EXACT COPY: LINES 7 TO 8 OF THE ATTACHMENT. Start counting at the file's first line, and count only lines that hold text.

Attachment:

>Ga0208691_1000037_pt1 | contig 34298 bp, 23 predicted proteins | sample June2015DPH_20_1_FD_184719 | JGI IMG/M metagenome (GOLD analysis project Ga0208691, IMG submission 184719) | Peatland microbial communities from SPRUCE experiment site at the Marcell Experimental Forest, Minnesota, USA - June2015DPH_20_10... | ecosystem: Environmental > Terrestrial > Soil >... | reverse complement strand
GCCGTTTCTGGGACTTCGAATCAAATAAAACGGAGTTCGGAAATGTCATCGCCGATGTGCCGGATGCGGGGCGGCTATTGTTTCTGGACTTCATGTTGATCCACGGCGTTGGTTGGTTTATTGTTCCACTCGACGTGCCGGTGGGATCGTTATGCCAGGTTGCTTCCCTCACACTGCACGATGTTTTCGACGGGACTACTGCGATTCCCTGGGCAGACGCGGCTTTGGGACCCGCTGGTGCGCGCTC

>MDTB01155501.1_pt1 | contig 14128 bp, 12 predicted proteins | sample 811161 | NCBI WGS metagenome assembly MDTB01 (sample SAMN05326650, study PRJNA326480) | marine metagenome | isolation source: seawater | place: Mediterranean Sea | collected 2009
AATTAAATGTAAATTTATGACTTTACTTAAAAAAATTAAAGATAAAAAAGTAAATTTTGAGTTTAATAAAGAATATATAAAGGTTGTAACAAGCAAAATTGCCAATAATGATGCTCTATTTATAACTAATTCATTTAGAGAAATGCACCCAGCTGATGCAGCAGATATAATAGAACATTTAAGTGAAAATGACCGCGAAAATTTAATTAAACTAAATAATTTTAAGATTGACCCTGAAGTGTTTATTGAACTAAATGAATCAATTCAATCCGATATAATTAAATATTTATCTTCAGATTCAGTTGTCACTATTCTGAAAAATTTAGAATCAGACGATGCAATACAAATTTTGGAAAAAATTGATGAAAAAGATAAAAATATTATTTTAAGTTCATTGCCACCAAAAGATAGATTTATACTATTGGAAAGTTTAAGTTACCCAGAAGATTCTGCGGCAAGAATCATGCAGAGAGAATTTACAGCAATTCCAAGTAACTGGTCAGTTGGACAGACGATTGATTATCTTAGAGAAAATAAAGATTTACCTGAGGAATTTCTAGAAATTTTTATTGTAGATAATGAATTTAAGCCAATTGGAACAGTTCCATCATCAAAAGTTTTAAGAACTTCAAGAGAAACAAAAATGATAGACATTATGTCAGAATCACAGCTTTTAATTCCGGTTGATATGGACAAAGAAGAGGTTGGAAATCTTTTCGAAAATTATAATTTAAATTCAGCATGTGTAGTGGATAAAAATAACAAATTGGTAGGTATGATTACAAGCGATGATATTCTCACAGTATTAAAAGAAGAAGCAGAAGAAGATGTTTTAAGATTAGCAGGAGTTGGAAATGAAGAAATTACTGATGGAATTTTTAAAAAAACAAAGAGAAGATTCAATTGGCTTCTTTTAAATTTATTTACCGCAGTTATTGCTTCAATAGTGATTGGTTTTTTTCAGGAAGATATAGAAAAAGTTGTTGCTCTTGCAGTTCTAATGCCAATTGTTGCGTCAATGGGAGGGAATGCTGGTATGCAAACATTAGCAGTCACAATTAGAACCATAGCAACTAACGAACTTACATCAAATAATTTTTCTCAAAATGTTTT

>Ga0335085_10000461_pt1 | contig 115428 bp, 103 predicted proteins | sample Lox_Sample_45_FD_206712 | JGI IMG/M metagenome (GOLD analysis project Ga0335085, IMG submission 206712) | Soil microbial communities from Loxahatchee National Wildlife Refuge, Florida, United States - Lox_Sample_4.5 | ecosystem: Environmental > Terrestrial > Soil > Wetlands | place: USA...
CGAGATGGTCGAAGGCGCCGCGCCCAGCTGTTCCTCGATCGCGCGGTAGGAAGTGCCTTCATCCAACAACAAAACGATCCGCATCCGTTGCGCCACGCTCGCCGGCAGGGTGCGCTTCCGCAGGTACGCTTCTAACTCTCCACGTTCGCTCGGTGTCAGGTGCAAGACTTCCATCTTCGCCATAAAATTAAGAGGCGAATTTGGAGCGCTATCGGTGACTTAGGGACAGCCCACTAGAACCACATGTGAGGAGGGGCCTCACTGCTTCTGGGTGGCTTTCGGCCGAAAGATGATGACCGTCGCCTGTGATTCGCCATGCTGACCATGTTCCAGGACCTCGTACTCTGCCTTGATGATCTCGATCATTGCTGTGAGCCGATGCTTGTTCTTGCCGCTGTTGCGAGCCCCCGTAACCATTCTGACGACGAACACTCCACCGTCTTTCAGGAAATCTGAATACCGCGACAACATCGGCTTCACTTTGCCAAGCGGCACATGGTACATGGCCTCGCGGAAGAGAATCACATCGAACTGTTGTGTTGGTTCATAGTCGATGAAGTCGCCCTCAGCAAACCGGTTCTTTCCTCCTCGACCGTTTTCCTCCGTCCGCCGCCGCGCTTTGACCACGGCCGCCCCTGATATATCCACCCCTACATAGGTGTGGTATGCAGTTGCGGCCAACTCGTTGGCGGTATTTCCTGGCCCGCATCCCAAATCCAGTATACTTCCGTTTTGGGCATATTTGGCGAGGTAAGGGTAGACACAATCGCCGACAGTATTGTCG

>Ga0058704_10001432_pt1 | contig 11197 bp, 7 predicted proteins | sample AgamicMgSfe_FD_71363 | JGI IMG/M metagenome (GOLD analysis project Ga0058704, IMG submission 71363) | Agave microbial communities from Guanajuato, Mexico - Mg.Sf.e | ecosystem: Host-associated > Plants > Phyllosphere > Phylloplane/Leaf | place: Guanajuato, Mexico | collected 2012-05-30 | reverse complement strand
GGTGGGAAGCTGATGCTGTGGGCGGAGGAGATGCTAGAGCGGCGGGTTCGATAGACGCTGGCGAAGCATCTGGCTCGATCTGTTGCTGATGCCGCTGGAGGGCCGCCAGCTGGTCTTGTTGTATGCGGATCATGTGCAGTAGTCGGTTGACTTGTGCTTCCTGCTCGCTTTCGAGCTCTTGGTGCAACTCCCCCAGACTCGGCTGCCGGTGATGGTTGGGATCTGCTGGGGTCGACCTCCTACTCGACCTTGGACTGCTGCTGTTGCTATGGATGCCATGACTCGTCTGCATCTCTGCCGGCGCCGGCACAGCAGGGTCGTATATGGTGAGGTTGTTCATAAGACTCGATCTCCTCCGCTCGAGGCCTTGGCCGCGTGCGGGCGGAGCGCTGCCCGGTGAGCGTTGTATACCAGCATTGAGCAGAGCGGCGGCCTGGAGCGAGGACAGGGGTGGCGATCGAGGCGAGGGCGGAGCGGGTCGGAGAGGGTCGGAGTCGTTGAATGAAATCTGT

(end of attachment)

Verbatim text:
>Ga0058704_10001432_pt1 | contig 11197 bp, 7 predicted proteins | sample AgamicMgSfe_FD_71363 | JGI IMG/M metagenome (GOLD analysis project Ga0058704, IMG submission 71363) | Agave microbial communities from Guanajuato, Mexico - Mg.Sf.e | ecosystem: Host-associated > Plants > Phyllosphere > Phylloplane/Leaf | place: Guanajuato, Mexico | collected 2012-05-30 | reverse complement strand
GGTGGGAAGCTGATGCTGTGGGCGGAGGAGATGCTAGAGCGGCGGGTTCGATAGACGCTGGCGAAGCATCTGGCTCGATCTGTTGCTGATGCCGCTGGAGGGCCGCCAGCTGGTCTTGTTGTATGCGGATCATGTGCAGTAGTCGGTTGACTTGTGCTTCCTGCTCGCTTTCGAGCTCTTGGTGCAACTCCCCCAGACTCGGCTGCCGGTGATGGTTGGGATCTGCTGGGGTCGACCTCCTACTCGACCTTGGACTGCTGCTGTTGCTATGGATGCCATGACTCGTCTGCATCTCTGCCGGCGCCGGCACAGCAGGGTCGTATATGGTGAGGTTGTTCATAAGACTCGATCTCCTCCGCTCGAGGCCTTGGCCGCGTGCGGGCGGAGCGCTGCCCGGTGAGCGTTGTATACCAGCATTGAGCAGAGCGGCGGCCTGGAGCGAGGACAGGGGTGGCGATCGAGGCGAGGGCGGAGCGGGTCGGAGAGGGTCGGAGTCGTTGAATGAAATCTGT